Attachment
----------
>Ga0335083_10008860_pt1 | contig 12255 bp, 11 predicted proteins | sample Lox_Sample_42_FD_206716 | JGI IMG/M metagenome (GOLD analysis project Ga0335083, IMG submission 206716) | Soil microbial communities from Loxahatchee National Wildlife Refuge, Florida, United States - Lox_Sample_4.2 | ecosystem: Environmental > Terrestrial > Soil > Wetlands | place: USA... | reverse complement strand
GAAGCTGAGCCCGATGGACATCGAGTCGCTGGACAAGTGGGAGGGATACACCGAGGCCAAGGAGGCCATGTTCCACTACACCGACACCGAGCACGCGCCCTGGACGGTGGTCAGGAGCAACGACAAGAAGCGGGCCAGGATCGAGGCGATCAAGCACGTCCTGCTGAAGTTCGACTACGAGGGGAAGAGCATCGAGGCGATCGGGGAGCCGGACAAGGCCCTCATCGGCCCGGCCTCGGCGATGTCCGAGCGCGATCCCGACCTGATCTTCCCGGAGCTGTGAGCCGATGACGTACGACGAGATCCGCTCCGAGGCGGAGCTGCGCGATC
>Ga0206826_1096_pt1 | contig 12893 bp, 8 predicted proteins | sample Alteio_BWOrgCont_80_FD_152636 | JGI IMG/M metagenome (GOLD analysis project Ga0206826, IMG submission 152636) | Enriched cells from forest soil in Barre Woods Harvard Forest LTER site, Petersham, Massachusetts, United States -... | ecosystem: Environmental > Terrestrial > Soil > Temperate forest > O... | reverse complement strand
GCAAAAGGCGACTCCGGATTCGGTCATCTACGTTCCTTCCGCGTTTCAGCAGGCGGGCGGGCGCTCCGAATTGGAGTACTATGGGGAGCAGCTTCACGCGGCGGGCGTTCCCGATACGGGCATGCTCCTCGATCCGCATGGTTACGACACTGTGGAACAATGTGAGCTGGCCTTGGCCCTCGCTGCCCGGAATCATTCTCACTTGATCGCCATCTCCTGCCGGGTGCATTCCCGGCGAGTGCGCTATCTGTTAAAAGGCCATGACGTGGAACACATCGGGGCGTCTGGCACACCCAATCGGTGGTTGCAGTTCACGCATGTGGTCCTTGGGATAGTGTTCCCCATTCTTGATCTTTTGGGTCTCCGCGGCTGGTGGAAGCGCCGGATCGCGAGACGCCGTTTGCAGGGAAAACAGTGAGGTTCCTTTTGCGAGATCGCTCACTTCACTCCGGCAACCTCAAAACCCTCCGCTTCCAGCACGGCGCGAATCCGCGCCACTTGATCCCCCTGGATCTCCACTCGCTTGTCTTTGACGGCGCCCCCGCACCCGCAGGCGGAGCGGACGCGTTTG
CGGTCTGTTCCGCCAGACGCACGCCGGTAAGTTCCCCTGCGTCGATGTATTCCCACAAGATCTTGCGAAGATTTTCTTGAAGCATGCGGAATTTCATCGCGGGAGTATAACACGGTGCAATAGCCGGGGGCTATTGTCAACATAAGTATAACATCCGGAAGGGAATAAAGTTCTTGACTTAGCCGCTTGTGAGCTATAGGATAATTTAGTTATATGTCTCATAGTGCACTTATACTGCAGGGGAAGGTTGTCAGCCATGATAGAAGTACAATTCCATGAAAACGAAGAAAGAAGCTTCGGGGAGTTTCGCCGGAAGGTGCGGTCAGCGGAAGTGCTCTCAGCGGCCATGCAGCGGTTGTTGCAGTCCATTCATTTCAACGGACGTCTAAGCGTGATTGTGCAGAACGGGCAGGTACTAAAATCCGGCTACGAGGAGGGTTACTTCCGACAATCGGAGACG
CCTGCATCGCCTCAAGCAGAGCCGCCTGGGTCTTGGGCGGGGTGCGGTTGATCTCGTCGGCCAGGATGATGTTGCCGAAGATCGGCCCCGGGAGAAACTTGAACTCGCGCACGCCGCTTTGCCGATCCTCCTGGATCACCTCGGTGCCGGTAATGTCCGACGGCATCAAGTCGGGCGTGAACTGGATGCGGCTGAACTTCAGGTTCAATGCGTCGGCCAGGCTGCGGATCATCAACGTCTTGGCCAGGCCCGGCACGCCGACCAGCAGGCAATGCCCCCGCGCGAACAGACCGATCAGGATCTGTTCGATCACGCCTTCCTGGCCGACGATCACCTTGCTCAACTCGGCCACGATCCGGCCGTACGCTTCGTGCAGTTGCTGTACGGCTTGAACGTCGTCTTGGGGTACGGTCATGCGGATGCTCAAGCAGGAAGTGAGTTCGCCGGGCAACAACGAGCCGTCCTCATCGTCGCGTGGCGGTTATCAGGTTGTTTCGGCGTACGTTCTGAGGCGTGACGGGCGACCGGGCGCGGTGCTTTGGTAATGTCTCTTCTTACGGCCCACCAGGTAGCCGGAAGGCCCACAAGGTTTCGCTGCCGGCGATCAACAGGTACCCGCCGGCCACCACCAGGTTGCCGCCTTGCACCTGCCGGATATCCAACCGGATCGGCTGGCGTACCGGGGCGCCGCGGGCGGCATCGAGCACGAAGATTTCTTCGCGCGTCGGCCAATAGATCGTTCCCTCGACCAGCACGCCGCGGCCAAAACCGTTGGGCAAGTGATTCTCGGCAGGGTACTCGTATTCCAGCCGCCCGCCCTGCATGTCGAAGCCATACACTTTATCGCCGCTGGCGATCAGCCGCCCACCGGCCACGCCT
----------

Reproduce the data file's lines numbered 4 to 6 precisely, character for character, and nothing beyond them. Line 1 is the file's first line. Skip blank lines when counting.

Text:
GCAAAAGGCGACTCCGGATTCGGTCATCTACGTTCCTTCCGCGTTTCAGCAGGCGGGCGGGCGCTCCGAATTGGAGTACTATGGGGAGCAGCTTCACGCGGCGGGCGTTCCCGATACGGGCATGCTCCTCGATCCGCATGGTTACGACACTGTGGAACAATGTGAGCTGGCCTTGGCCCTCGCTGCCCGGAATCATTCTCACTTGATCGCCATCTCCTGCCGGGTGCATTCCCGGCGAGTGCGCTATCTGTTAAAAGGCCATGACGTGGAACACATCGGGGCGTCTGGCACACCCAATCGGTGGTTGCAGTTCACGCATGTGGTCCTTGGGATAGTGTTCCCCATTCTTGATCTTTTGGGTCTCCGCGGCTGGTGGAAGCGCCGGATCGCGAGACGCCGTTTGCAGGGAAAACAGTGAGGTTCCTTTTGCGAGATCGCTCACTTCACTCCGGCAACCTCAAAACCCTCCGCTTCCAGCACGGCGCGAATCCGCGCCACTTGATCCCCCTGGATCTCCACTCGCTTGTCTTTGACGGCGCCCCCGCACCCGCAGGCGGAGCGGACGCGTTTG
CGGTCTGTTCCGCCAGACGCACGCCGGTAAGTTCCCCTGCGTCGATGTATTCCCACAAGATCTTGCGAAGATTTTCTTGAAGCATGCGGAATTTCATCGCGGGAGTATAACACGGTGCAATAGCCGGGGGCTATTGTCAACATAAGTATAACATCCGGAAGGGAATAAAGTTCTTGACTTAGCCGCTTGTGAGCTATAGGATAATTTAGTTATATGTCTCATAGTGCACTTATACTGCAGGGGAAGGTTGTCAGCCATGATAGAAGTACAATTCCATGAAAACGAAGAAAGAAGCTTCGGGGAGTTTCGCCGGAAGGTGCGGTCAGCGGAAGTGCTCTCAGCGGCCATGCAGCGGTTGTTGCAGTCCATTCATTTCAACGGACGTCTAAGCGTGATTGTGCAGAACGGGCAGGTACTAAAATCCGGCTACGAGGAGGGTTACTTCCGACAATCGGAGACG
CCTGCATCGCCTCAAGCAGAGCCGCCTGGGTCTTGGGCGGGGTGCGGTTGATCTCGTCGGCCAGGATGATGTTGCCGAAGATCGGCCCCGGGAGAAACTTGAACTCGCGCACGCCGCTTTGCCGATCCTCCTGGATCACCTCGGTGCCGGTAATGTCCGACGGCATCAAGTCGGGCGTGAACTGGATGCGGCTGAACTTCAGGTTCAATGCGTCGGCCAGGCTGCGGATCATCAACGTCTTGGCCAGGCCCGGCACGCCGACCAGCAGGCAATGCCCCCGCGCGAACAGACCGATCAGGATCTGTTCGATCACGCCTTCCTGGCCGACGATCACCTTGCTCAACTCGGCCACGATCCGGCCGTACGCTTCGTGCAGTTGCTGTACGGCTTGAACGTCGTCTTGGGGTACGGTCATGCGGATGCTCAAGCAGGAAGTGAGTTCGCCGGGCAACAACGAGCCGTCCTCATCGTCGCGTGGCGGTTATCAGGTTGTTTCGGCGTACGTTCTGAGGCGTGACGGGCGACCGGGCGCGGTGCTTTGGTAATGTCTCTTCTTACGGCCCACCAGGTAGCCGGAAGGCCCACAAGGTTTCGCTGCCGGCGATCAACAGGTACCCGCCGGCCACCACCAGGTTGCCGCCTTGCACCTGCCGGATATCCAACCGGATCGGCTGGCGTACCGGGGCGCCGCGGGCGGCATCGAGCACGAAGATTTCTTCGCGCGTCGGCCAATAGATCGTTCCCTCGACCAGCACGCCGCGGCCAAAACCGTTGGGCAAGTGATTCTCGGCAGGGTACTCGTATTCCAGCCGCCCGCCCTGCATGTCGAAGCCATACACTTTATCGCCGCTGGCGATCAGCCGCCCACCGGCCACGCCT